Richard Wiseman, a professor of psychology, performed a study that examined some of the behavioral differences between people who were lucky and those who were unlucky. The study noted that one trait of the “unlucky” people was that they tended to focus on certain things to the exclusion of all else.
As Wiseman put it: “The harder they looked, the less they saw.”
“And so it is with luck,” Wiseman observed. “Unlucky people miss chance opportunities because they are too focused on looking for something else.”
One common term for this situation is “tunnel vision.”
It’s not just our eyeballs that can get stuck in tunnels. Our minds can do the same thing, losing perspective, flexibility, and, ultimately, awareness of what’s really going on.
On that note, the late philosopher Alan Watts said during a lecture, “People who think all the time have nothing to think about except thoughts.”
Such a person, Watts warned, “loses touch with reality and lives in a world of illusion.”
This can be more than just a temporary state of affairs. Indeed, I’ve seen people squander entire decades ruminating over the same things. That’s not just a tunnel; it’s a doughnut-shaped tunnel that’s just one big circle.
Incidentally, a mathematician would call that shape a “torus.”
Me, I call it “time to go to Winchell’s.”
Anyway, the problem, or at least a big chunk of it, is that we calculate, discuss, describe, and even conceptualize things in terms of symbols.
Symbols are powerful things. Civilization needs them. But although symbols make useful tools they also make very harsh masters.
For one thing it’s easy to confuse a symbol for the thing that it’s supposed to represent. A menu, for example, serves a useful purpose, but you wouldn’t want to actually eat it.
In like vein, getting an “A” in some topic doesn’t mean you actually know anything about it. And a business that has “healthy financial ratios” might be on the verge of doing a belly-flop.
No, I have nothing against menus or A’s or ratios, but I wouldn’t want to lose sight of the fact that they are mere tools.
Applying this distinction isn’t always easy. I’ve spent a chunk of my career crunching numbers, which, of course, are mere symbols, and it requires constant effort to keep things in perspective.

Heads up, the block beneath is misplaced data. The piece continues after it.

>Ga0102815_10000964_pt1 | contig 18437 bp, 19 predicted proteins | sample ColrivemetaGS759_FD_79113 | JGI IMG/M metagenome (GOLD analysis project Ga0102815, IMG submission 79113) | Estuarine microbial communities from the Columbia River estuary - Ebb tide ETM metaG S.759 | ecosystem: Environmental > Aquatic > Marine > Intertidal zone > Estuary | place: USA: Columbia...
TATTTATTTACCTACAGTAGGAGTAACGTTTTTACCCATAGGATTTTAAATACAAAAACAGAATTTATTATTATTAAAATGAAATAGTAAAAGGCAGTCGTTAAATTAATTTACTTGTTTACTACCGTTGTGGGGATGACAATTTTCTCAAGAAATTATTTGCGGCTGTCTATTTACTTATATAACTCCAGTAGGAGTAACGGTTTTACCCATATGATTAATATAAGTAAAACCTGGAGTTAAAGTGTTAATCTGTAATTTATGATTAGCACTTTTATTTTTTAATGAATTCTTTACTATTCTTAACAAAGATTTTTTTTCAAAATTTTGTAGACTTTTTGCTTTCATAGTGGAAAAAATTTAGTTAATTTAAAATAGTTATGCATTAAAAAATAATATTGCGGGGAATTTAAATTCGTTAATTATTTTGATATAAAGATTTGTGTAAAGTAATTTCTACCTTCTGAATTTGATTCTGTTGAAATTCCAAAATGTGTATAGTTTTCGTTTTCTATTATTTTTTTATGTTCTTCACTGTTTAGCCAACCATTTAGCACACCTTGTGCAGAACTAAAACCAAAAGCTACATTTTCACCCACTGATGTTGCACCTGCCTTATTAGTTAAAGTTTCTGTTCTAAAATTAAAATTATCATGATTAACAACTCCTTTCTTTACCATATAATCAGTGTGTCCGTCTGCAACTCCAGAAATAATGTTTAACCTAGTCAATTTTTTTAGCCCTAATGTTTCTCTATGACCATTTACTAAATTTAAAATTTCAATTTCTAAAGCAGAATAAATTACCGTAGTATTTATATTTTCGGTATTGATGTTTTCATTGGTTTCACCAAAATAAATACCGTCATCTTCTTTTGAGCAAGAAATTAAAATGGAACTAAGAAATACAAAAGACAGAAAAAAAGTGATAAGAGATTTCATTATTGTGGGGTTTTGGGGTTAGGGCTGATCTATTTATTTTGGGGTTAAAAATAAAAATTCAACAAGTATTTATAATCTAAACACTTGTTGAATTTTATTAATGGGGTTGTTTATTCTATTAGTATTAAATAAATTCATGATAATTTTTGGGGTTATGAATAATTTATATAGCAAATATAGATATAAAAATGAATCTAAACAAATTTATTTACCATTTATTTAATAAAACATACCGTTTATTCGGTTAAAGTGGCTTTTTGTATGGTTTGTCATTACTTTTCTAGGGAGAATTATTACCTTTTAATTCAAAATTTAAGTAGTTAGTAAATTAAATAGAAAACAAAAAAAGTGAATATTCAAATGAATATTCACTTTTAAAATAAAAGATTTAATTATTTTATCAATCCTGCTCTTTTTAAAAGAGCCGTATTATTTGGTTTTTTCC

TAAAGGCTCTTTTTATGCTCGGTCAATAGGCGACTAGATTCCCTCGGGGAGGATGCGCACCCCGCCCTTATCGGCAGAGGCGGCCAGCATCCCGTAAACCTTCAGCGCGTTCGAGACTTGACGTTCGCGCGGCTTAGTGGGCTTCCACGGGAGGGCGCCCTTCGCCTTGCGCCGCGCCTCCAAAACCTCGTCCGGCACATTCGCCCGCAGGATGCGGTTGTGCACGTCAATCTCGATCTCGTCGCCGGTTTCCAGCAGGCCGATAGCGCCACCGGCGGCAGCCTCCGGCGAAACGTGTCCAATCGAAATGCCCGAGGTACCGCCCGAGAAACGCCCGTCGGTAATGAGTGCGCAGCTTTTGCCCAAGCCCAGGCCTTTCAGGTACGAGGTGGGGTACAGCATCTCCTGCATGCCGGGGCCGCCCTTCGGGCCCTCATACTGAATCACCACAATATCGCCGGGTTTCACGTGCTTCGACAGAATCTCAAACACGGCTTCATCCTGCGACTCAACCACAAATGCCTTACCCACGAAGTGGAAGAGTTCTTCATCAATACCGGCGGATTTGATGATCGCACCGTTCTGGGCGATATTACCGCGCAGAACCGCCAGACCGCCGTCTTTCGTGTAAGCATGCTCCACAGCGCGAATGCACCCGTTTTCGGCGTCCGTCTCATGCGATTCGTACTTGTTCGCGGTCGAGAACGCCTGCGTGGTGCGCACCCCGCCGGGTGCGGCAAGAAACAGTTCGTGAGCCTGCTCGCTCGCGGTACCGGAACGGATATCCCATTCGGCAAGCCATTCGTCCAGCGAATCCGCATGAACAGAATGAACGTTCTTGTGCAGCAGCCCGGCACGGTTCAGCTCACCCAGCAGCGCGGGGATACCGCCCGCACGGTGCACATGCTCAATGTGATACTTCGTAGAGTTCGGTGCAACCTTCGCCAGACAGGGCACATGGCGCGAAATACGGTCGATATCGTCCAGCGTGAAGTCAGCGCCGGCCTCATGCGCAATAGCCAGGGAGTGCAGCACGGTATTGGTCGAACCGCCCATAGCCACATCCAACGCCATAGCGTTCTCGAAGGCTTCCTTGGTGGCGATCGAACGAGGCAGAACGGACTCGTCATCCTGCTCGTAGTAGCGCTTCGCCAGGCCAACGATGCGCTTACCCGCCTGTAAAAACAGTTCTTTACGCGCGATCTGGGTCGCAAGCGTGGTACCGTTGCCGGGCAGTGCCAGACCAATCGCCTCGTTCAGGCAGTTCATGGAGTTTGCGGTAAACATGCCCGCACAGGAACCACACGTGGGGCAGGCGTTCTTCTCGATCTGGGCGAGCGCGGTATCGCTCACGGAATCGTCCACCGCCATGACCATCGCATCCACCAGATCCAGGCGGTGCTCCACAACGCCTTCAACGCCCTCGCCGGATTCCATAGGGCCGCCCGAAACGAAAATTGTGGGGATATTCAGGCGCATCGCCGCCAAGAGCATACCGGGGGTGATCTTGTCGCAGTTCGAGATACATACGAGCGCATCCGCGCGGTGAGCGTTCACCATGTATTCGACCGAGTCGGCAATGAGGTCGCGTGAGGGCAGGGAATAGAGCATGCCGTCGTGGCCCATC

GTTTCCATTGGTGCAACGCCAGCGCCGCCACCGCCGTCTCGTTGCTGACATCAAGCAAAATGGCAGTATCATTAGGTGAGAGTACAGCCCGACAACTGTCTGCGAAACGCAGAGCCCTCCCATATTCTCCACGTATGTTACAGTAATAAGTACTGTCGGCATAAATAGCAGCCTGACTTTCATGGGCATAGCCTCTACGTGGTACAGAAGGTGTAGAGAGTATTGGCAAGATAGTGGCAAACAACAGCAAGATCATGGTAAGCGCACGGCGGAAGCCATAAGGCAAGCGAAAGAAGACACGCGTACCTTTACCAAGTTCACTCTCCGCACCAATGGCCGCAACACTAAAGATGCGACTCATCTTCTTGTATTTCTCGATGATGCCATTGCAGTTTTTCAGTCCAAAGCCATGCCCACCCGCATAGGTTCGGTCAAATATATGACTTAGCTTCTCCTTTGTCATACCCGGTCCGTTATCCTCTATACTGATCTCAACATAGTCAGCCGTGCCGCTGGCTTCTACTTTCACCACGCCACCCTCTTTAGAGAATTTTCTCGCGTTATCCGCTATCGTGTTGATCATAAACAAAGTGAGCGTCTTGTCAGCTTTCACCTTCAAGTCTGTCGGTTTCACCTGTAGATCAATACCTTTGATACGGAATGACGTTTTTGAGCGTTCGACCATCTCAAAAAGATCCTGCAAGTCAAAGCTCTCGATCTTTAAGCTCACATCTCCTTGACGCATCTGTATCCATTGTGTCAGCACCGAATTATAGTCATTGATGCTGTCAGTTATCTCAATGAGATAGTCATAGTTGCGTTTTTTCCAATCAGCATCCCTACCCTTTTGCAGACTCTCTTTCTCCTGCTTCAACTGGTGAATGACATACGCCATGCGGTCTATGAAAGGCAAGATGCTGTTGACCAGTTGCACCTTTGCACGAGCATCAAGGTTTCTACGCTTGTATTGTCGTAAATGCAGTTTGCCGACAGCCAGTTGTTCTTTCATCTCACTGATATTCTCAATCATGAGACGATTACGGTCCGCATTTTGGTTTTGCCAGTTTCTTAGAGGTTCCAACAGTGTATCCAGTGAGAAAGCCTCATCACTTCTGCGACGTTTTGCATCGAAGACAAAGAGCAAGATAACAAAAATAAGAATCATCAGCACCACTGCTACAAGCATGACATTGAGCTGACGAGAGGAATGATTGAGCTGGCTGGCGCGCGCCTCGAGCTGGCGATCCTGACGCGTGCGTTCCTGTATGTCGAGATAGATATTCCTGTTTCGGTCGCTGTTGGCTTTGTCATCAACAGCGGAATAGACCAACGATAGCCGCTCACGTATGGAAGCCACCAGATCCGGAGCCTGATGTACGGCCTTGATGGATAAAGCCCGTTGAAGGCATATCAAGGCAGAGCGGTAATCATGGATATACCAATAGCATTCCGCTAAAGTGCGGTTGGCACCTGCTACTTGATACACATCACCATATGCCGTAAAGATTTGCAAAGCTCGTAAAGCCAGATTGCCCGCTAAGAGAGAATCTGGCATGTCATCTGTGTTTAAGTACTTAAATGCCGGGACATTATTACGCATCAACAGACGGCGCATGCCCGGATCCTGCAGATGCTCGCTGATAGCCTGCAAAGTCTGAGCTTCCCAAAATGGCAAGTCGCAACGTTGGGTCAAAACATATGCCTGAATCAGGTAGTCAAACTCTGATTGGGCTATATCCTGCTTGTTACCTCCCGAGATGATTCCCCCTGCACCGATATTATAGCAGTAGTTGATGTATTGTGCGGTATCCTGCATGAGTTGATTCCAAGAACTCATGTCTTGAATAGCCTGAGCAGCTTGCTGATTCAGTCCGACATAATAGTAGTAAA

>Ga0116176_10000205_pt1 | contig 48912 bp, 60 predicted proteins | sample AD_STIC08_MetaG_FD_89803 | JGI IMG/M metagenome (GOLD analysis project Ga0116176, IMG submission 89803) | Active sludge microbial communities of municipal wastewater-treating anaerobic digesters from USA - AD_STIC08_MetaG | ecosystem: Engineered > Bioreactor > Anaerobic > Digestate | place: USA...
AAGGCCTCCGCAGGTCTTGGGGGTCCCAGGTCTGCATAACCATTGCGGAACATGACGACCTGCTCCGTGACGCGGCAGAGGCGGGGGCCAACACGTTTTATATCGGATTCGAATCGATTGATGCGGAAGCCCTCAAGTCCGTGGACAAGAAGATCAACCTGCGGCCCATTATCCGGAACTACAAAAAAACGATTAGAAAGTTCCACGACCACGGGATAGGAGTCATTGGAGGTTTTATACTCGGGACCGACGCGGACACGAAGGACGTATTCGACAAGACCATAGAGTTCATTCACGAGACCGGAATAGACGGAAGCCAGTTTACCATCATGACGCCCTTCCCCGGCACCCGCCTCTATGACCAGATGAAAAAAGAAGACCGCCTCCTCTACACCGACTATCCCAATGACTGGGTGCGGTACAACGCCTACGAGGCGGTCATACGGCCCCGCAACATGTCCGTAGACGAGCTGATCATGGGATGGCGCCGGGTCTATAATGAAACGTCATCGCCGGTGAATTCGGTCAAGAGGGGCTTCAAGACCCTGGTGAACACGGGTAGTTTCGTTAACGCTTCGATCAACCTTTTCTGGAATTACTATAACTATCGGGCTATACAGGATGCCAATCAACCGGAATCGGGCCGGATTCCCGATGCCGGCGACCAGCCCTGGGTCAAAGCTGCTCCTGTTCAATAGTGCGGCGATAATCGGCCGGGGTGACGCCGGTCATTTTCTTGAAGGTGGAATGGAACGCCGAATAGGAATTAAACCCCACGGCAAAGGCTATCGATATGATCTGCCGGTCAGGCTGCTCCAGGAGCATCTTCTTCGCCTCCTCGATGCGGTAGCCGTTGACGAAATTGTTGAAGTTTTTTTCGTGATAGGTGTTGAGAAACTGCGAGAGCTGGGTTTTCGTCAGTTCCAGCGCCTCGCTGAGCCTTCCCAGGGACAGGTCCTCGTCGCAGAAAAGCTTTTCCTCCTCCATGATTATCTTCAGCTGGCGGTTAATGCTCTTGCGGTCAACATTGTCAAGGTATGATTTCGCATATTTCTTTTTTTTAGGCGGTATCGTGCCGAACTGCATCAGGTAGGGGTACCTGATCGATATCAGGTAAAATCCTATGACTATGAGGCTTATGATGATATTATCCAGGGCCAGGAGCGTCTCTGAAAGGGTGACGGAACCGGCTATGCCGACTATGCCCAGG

On a stand-alone basis that’s enough of a challenge. It gets even worse when groupthink is involved. I’ve survived enough committee meetings to know that when a shiny edifice of symbols is being worshiped, being precisely wrong is often more popular than being approximately right.
Another pitfall of symbols is that they can be easily manipulated to persuade people. You can pretty much convince people of anything if you’re skilled enough with rhetoric.
Some sages of the East, in fact, took this a step further and realized that non-truth is often an easier sell than the actual truth. Reality, when spoken, seems dry in the mouth. By contrast, we’ve all seen that sugar-coated illusions are always in demand.
Saipan has always enjoyed sugar, both in the literal and figurative sense, and over the decades many of the economic opportunities, particularly in tourism, were yielded to Guam, which seemed more receptive to the dry realities of grinding out success in package tourism. Of course, the casino thing in Saipan is a new chapter in this story, so we’ll just have to see what happens.
Outside of that, though, as for past chapters, of successful enterprises I’ve seen on Saipan, at least those of the entrepreneurial variety, most weren’t based on deep thinking or in particularly complex studies. They were, instead, rooted in the “good luck” that came from having vision broad enough to see an opportunity that was sitting on the sidelines.
Well, speaking of being on the sidelines, I’m not going to get anything done today if I don’t finish this doughnut and get moving. By 3pm I intend to have finished my chores, whereupon I will commence a weekend of thinking about nothing at all. After all, that’s often the best way of thinking, since we can see a lot more when we’re not looking too closely.